Panel Paper: Using System Science Methodologies to Evaluate the Impact of the New York HIV Testing Law

Thursday, November 8, 2012 : 3:00 PM
Schaefer (Sheraton Baltimore City Center Hotel)

*Names in bold indicate Presenter

Erika G. Martin1, Roderick MacDonald2, Daniel E. Gordon3, Lou C. Smith3 and Daniel A. O'Connell3, (1)State University of New York at Albany, (2)State University of New York, Albany, (3)New York State Department of Health

To increase HIV testing among New York State (NYS) residents, a 2010 law requires that all persons aged 13 to 64 be offered HIV testing as part of routine medical care, and simplifies the informed consent and pre-test counseling processes. Although the NYS Department of Health (NYSDOH) is conducting an extensive policy evaluation using empirical data, traditional quantitative research methods (such as statistics and cost-effectiveness analysis) may not adequately address complexities in the system of HIV testing and care, involving multiple public and private payers, facilities, providers, and social services. Furthermore, the law is being implemented in the context of concurrent policies that may affect outcomes. Some of these related policies (such as national guidelines on HIV testing frequency) have similar goals to the state law, thereby attenuating its observed effect in empirical data. Other policies (such as funding cuts for STD services) may counteract the law’s potential effects. A third class of concurrent policies (such as upcoming financial changes from health reform) has unclear effects. Empirical data are limited to a short time horizon, whereas the law’s impact may occur over decades. Finally, empirical data are limited to outcomes that can be directly measured (such as new diagnoses, rather than new infections).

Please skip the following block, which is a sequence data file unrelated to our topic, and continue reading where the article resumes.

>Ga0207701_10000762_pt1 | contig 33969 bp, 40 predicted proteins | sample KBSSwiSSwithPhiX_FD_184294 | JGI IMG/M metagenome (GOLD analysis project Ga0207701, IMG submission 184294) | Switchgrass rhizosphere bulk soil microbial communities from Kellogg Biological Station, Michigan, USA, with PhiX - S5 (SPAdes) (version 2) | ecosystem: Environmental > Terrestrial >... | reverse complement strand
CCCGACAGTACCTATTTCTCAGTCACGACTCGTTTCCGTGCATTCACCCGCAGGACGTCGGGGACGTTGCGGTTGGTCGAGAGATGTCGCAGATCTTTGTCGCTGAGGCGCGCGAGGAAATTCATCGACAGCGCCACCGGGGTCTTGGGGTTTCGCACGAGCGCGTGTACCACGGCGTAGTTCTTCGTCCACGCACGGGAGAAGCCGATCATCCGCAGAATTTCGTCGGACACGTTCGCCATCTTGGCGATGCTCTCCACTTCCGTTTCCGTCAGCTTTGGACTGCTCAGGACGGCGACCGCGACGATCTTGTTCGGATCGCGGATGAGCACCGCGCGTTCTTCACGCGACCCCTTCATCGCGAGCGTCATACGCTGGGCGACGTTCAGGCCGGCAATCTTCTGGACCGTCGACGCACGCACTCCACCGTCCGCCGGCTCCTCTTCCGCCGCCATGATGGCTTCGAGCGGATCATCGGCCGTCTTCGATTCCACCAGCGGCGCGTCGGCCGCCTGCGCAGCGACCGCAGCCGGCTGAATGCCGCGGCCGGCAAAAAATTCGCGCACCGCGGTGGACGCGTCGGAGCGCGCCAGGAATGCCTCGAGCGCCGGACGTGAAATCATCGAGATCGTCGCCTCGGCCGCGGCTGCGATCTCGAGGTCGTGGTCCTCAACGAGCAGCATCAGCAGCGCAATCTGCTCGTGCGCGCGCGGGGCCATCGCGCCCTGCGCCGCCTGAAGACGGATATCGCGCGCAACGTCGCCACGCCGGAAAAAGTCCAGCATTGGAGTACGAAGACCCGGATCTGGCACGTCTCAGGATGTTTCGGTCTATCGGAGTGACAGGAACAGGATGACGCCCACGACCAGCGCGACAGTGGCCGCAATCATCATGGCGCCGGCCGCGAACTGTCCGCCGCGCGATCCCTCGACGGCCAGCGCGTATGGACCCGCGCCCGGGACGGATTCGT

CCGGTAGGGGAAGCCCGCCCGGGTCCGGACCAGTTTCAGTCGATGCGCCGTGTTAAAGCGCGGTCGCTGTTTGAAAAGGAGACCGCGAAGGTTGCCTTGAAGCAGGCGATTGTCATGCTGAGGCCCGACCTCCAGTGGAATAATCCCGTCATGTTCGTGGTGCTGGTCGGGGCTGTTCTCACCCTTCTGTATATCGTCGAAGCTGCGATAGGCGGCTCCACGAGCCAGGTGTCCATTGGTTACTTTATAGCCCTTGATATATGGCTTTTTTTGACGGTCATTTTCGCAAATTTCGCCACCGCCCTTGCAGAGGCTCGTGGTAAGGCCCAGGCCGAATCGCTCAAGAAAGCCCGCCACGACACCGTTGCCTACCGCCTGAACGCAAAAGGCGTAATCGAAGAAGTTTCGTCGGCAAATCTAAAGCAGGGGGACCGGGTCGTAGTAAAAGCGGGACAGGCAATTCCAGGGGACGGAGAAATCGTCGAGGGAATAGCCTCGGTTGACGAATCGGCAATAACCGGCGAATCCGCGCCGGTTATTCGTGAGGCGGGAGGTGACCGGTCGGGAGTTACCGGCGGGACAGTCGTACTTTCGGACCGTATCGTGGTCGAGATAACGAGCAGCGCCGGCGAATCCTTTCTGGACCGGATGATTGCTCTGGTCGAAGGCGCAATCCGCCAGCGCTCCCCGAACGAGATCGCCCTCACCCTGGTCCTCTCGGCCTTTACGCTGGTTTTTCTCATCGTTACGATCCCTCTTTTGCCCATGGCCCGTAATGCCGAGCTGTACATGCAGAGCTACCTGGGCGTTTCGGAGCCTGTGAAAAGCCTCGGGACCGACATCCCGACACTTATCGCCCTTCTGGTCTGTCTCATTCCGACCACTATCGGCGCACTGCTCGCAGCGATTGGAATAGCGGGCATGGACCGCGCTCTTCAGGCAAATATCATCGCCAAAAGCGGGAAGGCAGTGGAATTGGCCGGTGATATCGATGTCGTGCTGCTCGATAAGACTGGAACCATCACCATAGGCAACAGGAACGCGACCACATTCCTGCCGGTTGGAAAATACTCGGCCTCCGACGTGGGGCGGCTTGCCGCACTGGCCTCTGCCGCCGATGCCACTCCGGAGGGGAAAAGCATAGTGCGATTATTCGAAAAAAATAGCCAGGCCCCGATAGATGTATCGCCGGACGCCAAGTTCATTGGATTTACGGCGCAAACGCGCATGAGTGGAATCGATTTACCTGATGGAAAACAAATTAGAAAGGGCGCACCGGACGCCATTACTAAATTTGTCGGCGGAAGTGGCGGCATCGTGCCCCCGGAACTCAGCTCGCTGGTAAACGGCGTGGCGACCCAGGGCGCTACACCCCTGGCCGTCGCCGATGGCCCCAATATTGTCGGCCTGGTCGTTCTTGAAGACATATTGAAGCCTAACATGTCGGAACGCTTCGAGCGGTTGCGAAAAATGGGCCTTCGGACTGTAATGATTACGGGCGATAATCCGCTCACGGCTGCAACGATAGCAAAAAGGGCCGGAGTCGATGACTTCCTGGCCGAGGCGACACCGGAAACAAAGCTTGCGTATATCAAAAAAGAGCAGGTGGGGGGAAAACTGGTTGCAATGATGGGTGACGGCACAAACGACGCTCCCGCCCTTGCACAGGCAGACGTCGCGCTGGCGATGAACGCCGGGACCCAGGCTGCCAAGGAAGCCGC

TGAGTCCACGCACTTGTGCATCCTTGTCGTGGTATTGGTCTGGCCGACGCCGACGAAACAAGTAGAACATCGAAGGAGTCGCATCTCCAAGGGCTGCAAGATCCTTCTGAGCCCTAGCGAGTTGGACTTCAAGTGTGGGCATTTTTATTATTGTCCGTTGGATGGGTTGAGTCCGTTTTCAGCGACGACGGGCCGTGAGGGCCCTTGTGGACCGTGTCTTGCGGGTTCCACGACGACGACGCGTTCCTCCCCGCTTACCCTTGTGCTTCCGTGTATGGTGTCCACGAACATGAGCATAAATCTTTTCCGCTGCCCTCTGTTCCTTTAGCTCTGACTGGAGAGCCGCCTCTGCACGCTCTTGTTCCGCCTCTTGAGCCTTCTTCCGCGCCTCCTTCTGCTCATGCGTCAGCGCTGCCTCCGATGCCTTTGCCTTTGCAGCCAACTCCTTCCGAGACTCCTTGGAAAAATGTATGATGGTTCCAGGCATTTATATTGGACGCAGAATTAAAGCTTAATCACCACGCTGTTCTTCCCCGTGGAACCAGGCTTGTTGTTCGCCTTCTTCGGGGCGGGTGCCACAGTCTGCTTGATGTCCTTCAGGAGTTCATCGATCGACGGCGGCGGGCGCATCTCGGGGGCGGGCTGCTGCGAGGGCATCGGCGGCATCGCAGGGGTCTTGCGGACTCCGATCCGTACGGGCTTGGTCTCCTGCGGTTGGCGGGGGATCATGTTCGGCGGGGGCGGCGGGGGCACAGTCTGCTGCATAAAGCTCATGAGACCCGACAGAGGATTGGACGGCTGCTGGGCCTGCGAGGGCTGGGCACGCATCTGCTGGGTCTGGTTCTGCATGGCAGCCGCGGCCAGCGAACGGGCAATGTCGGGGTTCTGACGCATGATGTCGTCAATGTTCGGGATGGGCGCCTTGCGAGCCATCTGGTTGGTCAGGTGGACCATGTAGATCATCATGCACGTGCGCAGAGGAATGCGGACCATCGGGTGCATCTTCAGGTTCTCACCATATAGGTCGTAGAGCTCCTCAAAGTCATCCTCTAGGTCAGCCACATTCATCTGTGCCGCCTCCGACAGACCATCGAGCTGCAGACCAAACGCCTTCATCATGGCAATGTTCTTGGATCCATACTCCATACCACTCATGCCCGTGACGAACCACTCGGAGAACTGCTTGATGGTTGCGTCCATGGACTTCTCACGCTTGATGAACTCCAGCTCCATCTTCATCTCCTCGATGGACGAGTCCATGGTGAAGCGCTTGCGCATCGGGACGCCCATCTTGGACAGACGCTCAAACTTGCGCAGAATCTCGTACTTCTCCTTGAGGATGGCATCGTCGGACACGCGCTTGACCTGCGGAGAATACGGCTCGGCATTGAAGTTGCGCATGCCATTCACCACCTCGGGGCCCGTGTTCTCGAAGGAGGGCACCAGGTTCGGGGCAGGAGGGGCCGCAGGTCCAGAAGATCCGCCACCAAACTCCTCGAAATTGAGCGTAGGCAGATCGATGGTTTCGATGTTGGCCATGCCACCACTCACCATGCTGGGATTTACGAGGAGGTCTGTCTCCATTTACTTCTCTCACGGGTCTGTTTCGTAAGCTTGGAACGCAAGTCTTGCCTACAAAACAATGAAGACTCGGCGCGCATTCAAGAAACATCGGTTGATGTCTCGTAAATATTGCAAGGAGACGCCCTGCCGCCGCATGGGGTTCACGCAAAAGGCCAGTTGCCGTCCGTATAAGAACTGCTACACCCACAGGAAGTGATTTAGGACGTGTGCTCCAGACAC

We collaborated with NYSDOH on a system dynamics model to supplement the policy evaluation. This branch of computer simulation modeling is useful for policy analysis and design for problems arising in complex social, managerial, economic, or ecological systems. Discussions with system experts were used to develop a conceptual model of the important variables and their relationships, and transform them into mathematical relationships. The model structure contains feedback loops to generate new infections over time using a “susceptible-infected” epidemic modeling framework. HIV patients’ disease transmission rates differ according to diagnosis (awareness may lead to behavior change), linkage to and engagement in medical care (antiretroviral therapy suppresses HIV viral load, thereby reducing infectivity), and stage of disease progression. To calibrate the model, estimate model parameters, and generate ranges for sensitivity analyses, empirical data were compiled from various sources including: the disease surveillance registry; claims from Medicaid and outpatient emergency department discharges; surveys to NYS labs that perform HIV testing, medical providers, and NYS residents (via modules appended to national health surveys); administrative data from NYSDOH-funded providers and programs; and published literature.

After model calibration, inputs will be modified to conduct counterfactual analyses of short- and long-term outcomes from the new HIV testing law, holding all other factors constant. Outcomes include: HIV testing rates, HIV diagnoses, linkage to care among newly diagnosed individuals, proportion of late diagnoses, and future infections. Additional simulation runs will assess how other related policies could affect these outcomes, and possible interactive effects. Results will be presented as graphs over time under different scenarios. In addition to predicting the law’s impact, output will help identify potential implementation challenges such as capacity shortages as more individuals are diagnosed and linked to care, or areas where NYSDOH may wish to redirect resources.

Full Paper: